Sweden gets second chance to appoint Andersson as PM

Swedish Social Democratic Party leader Magdalena Andersson gets a second chance at becoming the country's prime minister on Monday, after her initial attempt last week lasted just seven hours, News.Az reports citing AFP. 

Parliament is expected to appoint Andersson as the head of a minority government made up solely of the Social Democrats, with just 10 months to go before September general elections.

The parliament's vote is scheduled to begin at 1:00 pm.

If confirmed as anticipated, Andersson, the 54-year-old current finance minister, faces a challenging period in the run-up to the election.

Holding 100 of 349 seats in parliament, her minority government will have to govern with the opposition's budget following what media dubbed a "nightmarish" day in parliament last week.

Last Wednesday, lawmakers elected Andersson as the country's first woman prime minister but she resigned just hours later -- before she even had a chance to formally take office -- after the Green Party quit her coalition government.

Despite being a nation that has long championed gender equality, Sweden has never before had a woman as prime minister.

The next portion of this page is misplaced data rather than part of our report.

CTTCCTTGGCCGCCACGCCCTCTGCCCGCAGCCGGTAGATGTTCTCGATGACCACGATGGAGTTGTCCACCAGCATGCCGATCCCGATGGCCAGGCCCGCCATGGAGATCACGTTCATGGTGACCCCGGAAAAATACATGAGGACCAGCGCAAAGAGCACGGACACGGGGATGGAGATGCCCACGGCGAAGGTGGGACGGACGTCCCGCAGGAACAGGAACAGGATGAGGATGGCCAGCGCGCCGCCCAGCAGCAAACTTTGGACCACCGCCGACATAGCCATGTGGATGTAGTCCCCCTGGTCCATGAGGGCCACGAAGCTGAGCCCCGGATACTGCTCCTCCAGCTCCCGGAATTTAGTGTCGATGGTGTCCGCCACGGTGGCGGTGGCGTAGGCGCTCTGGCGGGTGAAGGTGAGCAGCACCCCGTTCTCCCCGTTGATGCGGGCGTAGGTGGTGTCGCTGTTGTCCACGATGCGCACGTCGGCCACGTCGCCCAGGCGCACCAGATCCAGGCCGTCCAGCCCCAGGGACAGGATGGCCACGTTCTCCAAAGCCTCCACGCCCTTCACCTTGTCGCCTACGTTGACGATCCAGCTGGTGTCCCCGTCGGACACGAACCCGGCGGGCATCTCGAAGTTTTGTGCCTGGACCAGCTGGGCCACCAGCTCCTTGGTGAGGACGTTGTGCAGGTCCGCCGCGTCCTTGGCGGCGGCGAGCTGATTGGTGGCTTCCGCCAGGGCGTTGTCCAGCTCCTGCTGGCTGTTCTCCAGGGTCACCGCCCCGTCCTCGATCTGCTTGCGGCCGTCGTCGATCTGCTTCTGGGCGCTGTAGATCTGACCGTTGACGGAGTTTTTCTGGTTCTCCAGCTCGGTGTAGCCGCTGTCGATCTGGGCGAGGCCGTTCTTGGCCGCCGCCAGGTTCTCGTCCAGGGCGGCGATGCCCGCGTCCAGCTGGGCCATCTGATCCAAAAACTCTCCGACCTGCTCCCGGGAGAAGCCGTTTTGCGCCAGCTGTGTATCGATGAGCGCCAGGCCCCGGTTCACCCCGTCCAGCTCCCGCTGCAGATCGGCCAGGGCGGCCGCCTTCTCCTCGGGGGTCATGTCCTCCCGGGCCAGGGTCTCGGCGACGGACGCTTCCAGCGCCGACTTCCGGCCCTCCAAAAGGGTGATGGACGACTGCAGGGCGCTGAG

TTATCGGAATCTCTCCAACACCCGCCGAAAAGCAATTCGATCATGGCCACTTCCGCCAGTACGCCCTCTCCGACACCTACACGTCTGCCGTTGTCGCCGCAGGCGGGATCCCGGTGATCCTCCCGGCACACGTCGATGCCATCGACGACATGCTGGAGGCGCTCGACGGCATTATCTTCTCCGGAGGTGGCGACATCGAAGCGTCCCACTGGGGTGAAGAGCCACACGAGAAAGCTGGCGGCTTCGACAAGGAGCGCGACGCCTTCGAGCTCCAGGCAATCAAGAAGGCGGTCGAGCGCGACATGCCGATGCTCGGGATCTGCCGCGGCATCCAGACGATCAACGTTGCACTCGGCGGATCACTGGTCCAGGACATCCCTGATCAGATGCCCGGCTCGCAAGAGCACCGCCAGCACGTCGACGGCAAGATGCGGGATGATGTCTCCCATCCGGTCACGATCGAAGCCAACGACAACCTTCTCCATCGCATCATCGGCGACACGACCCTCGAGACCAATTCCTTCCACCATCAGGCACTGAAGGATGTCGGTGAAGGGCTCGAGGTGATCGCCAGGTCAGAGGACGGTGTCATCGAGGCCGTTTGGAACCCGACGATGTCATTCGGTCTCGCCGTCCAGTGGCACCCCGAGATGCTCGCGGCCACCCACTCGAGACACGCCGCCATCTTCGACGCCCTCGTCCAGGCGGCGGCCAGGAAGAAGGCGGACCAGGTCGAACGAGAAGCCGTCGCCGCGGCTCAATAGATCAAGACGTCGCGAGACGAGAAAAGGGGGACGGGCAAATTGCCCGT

The parliamentary turbulence was unprecedented in politically stable Sweden, where the Social Democrats have dominated for almost a century.

The tumult began when Andersson secured a last-minute deal with the Left Party to raise pensions in exchange for its crucial backing to get her elected as prime minister.

But that agreement did not sit well with the small Centre Party, which withdrew its support for Andersson's budget due to the concessions made to the Left.

That left Andersson's budget with insufficient votes to pass in parliament.

Lawmakers instead adopted an alternative budget presented by the opposition conservative Moderates, Christian Democrats and far-right Sweden Democrats.

Andersson grudgingly said she would still be able to govern with that budget, but the Green Party said it could not accept a budget drafted by the far-right and quit the government.

That meant Andersson had to resign, as the basis on which she was appointed no longer existed.


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